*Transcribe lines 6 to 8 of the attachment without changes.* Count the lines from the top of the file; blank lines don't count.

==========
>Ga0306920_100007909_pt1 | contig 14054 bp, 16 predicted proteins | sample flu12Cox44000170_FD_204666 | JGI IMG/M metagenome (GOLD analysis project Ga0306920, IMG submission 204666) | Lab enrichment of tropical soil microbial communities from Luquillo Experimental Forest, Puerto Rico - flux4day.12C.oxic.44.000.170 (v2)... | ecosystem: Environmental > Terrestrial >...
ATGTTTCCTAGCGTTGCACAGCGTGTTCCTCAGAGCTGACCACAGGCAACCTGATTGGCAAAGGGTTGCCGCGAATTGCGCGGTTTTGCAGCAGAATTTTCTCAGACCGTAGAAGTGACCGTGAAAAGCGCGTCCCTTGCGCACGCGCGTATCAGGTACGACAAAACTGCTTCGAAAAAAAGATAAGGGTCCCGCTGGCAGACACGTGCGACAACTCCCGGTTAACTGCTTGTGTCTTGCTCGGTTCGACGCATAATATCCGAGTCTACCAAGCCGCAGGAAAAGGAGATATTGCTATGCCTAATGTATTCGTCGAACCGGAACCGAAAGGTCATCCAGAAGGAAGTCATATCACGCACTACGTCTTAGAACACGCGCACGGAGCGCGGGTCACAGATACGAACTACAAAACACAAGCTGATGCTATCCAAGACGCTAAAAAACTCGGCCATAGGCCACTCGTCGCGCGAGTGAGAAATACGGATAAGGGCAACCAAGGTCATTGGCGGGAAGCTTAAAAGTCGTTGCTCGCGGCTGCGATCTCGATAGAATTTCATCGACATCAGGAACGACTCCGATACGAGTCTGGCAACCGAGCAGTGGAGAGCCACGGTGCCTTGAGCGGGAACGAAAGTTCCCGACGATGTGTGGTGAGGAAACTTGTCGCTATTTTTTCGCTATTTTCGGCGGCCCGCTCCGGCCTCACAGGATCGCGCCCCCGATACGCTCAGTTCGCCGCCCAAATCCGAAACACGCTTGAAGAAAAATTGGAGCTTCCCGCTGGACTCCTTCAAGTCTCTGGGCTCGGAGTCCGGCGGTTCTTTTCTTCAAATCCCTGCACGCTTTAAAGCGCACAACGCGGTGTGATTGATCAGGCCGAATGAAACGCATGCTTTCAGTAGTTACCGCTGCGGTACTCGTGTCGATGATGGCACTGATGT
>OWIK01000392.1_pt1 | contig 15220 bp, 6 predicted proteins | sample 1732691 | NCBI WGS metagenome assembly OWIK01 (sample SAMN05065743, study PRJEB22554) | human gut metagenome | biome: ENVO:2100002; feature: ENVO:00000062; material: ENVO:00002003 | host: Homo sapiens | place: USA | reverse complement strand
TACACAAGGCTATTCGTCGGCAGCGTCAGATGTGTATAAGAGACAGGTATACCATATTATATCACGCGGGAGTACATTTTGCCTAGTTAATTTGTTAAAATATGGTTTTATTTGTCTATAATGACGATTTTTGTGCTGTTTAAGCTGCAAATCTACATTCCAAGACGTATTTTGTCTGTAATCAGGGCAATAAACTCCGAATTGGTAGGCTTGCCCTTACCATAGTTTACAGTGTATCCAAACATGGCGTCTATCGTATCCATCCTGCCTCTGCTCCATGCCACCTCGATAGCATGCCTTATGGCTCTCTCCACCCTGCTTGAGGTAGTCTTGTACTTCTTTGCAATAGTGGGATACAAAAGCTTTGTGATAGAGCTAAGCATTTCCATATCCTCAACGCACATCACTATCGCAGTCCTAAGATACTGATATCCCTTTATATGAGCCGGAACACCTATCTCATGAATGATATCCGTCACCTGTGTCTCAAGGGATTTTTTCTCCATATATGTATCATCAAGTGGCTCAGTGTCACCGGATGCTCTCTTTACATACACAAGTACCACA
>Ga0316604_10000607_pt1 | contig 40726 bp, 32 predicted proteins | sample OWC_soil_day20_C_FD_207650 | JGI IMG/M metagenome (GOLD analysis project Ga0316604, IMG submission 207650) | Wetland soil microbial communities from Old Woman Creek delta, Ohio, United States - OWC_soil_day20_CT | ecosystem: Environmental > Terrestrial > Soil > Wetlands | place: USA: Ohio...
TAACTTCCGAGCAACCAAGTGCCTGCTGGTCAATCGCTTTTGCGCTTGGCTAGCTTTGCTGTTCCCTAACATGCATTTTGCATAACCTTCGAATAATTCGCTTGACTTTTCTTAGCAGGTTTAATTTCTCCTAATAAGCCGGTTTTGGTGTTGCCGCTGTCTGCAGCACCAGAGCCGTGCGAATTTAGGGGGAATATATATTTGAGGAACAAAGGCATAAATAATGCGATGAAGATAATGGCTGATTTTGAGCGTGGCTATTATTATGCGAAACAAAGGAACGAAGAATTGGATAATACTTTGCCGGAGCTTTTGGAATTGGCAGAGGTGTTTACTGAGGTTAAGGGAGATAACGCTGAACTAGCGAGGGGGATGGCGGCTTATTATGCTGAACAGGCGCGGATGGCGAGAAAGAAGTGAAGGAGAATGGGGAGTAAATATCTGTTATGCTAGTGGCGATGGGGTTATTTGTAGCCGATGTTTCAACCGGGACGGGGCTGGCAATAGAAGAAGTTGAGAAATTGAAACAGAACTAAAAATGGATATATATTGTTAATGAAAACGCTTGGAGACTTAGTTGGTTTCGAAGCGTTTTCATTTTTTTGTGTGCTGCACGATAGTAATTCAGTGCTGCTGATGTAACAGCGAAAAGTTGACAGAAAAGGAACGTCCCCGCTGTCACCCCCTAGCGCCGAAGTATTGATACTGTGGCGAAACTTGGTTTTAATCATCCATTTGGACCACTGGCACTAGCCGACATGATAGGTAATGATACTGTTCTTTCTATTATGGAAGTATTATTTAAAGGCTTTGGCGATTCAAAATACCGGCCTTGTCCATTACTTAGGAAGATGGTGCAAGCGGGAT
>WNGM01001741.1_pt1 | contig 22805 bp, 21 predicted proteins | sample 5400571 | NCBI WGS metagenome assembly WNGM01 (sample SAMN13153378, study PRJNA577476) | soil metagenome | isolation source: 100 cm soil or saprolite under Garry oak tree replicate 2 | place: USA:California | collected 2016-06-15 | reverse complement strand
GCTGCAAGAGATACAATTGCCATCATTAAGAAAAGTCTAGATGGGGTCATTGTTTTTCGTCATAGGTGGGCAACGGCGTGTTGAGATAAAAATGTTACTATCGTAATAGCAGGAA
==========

TAACTTCCGAGCAACCAAGTGCCTGCTGGTCAATCGCTTTTGCGCTTGGCTAGCTTTGCTGTTCCCTAACATGCATTTTGCATAACCTTCGAATAATTCGCTTGACTTTTCTTAGCAGGTTTAATTTCTCCTAATAAGCCGGTTTTGGTGTTGCCGCTGTCTGCAGCACCAGAGCCGTGCGAATTTAGGGGGAATATATATTTGAGGAACAAAGGCATAAATAATGCGATGAAGATAATGGCTGATTTTGAGCGTGGCTATTATTATGCGAAACAAAGGAACGAAGAATTGGATAATACTTTGCCGGAGCTTTTGGAATTGGCAGAGGTGTTTACTGAGGTTAAGGGAGATAACGCTGAACTAGCGAGGGGGATGGCGGCTTATTATGCTGAACAGGCGCGGATGGCGAGAAAGAAGTGAAGGAGAATGGGGAGTAAATATCTGTTATGCTAGTGGCGATGGGGTTATTTGTAGCCGATGTTTCAACCGGGACGGGGCTGGCAATAGAAGAAGTTGAGAAATTGAAACAGAACTAAAAATGGATATATATTGTTAATGAAAACGCTTGGAGACTTAGTTGGTTTCGAAGCGTTTTCATTTTTTTGTGTGCTGCACGATAGTAATTCAGTGCTGCTGATGTAACAGCGAAAAGTTGACAGAAAAGGAACGTCCCCGCTGTCACCCCCTAGCGCCGAAGTATTGATACTGTGGCGAAACTTGGTTTTAATCATCCATTTGGACCACTGGCACTAGCCGACATGATAGGTAATGATACTGTTCTTTCTATTATGGAAGTATTATTTAAAGGCTTTGGCGATTCAAAATACCGGCCTTGTCCATTACTTAGGAAGATGGTGCAAGCGGGAT
>WNGM01001741.1_pt1 | contig 22805 bp, 21 predicted proteins | sample 5400571 | NCBI WGS metagenome assembly WNGM01 (sample SAMN13153378, study PRJNA577476) | soil metagenome | isolation source: 100 cm soil or saprolite under Garry oak tree replicate 2 | place: USA:California | collected 2016-06-15 | reverse complement strand
GCTGCAAGAGATACAATTGCCATCATTAAGAAAAGTCTAGATGGGGTCATTGTTTTTCGTCATAGGTGGGCAACGGCGTGTTGAGATAAAAATGTTACTATCGTAATAGCAGGAA